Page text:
There were over 400 posters and presentations at the meeting by undergraduate and graduate students from Georgia, North Carolina, Alabama, Ohio, Tennessee and other Southeastern states. Belmont students presented posters and talks at the meeting, attended presentations, symposiums and workshops. They also had the opportunity to see and discuss research with students from many universities in the Southeast area. Haley Ellison received honorable mention in Beta Beta Beta Biological Honor Society paper presentations and John Gossen received third place in the poster presentations.
Dr. Lori McGrew, associate professor of biology, recently had her neurobiology class visit a nonhuman primate lab at Vanderbilt University. Dr. Jeff Schall, a neuroscientist who uses macaque monkeys to study brain regions involved in controlling eye movements, provided the class with a tour of the facilities and the opportunity to watch some of the monkeys performing their visual discrimination tasks. The group also discussed important ethical considerations of working with primates as well as the sort of information that can only be obtained by using primates or humans. Michelle Howell-Young, a Belmont alumna, is Schall’s lab manager and works extensively with the macaques.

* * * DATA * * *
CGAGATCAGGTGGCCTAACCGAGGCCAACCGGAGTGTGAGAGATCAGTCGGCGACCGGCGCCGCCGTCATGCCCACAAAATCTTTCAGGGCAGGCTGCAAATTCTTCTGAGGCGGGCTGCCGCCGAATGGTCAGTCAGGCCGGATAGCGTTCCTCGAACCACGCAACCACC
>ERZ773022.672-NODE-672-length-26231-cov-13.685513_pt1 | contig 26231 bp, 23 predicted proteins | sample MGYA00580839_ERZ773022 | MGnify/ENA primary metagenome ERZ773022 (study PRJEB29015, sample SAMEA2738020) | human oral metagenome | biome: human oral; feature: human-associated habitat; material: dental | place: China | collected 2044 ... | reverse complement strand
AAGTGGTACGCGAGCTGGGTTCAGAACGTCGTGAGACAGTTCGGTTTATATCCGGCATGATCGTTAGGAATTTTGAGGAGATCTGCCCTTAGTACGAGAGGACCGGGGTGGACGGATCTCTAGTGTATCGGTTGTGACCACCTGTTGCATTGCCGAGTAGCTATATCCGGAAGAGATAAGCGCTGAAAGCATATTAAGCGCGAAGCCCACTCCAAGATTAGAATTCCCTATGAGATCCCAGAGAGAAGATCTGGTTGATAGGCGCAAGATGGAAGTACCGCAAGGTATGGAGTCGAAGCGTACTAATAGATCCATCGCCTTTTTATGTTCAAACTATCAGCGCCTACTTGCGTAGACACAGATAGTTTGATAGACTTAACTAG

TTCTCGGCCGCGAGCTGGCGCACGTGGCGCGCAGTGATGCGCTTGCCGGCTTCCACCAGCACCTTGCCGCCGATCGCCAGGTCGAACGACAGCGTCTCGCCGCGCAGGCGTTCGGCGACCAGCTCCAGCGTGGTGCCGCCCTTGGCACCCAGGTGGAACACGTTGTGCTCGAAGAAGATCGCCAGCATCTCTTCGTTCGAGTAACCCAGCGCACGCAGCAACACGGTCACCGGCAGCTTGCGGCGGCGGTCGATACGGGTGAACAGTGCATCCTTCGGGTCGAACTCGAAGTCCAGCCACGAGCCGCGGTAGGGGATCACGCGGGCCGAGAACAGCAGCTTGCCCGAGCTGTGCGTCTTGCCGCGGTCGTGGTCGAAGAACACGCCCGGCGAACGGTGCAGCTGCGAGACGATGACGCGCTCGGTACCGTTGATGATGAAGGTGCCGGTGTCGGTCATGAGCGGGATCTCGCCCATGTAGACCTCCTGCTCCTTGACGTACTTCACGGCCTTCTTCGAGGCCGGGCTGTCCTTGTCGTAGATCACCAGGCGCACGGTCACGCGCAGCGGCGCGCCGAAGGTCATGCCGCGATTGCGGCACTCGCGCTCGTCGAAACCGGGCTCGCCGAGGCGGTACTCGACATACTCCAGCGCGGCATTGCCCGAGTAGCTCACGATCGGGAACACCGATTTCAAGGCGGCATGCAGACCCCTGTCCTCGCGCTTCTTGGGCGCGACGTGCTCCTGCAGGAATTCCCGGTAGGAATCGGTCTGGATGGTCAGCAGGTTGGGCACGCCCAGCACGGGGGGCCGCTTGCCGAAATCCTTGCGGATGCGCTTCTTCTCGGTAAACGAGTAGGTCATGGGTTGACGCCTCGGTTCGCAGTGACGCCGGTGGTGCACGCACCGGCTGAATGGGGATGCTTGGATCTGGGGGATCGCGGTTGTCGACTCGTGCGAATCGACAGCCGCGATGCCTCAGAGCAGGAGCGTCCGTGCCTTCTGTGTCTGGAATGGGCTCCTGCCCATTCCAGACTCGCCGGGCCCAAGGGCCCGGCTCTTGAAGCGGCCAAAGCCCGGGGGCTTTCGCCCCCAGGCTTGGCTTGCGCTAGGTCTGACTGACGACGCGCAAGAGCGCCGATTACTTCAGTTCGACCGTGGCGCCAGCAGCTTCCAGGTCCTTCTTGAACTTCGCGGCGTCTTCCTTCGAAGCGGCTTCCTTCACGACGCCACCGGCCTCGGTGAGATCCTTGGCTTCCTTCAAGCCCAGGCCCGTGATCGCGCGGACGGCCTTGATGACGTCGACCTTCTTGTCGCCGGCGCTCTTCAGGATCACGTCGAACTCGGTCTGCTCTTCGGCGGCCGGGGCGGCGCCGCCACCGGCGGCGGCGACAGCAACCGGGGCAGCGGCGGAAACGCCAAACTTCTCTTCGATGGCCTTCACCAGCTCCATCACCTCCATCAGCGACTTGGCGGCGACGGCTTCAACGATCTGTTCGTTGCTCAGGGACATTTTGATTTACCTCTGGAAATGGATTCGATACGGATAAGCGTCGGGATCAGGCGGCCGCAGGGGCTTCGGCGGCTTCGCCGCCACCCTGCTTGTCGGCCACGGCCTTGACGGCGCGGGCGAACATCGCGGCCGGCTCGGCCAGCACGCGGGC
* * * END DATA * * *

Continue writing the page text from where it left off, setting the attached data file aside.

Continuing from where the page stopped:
The Master of Sport Administration program hosted the 10th Southern Sport Management Conference at Bridgestone Arena on March 26 through 28. The conference was the first in the organization’s history to be held outside of its founding institution’s campus at Troy University. There were two primary audiences for this conference: the emerging scholar and the future sport practitioner. It is a premier educational event that aims to provide sport management scholars, practitioners, and students with current knowledge on industry trends and issues via academic and professional presentations. Sport Management faculty Dr. Amy Baker, Dr. Ted Peetz and Dr. Stephen Shin, along with Belmont Master of Sport Administration students, helped to organize and run the three-day event that included presentations from students, practitioners and academics from across the Southeast.